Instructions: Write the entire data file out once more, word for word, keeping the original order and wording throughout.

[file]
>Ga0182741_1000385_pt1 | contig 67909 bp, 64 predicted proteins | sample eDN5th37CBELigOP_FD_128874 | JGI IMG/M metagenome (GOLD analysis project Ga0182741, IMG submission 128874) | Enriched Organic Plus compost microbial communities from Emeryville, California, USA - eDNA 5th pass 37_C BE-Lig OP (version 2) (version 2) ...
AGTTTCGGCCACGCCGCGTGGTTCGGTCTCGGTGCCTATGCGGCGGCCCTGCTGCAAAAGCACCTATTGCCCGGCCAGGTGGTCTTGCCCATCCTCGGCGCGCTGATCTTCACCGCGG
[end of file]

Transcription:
>Ga0182741_1000385_pt1 | contig 67909 bp, 64 predicted proteins | sample eDN5th37CBELigOP_FD_128874 | JGI IMG/M metagenome (GOLD analysis project Ga0182741, IMG submission 128874) | Enriched Organic Plus compost microbial communities from Emeryville, California, USA - eDNA 5th pass 37_C BE-Lig OP (version 2) (version 2) ...
AGTTTCGGCCACGCCGCGTGGTTCGGTCTCGGTGCCTATGCGGCGGCCCTGCTGCAAAAGCACCTATTGCCCGGCCAGGTGGTCTTGCCCATCCTCGGCGCGCTGATCTTCACCGCGG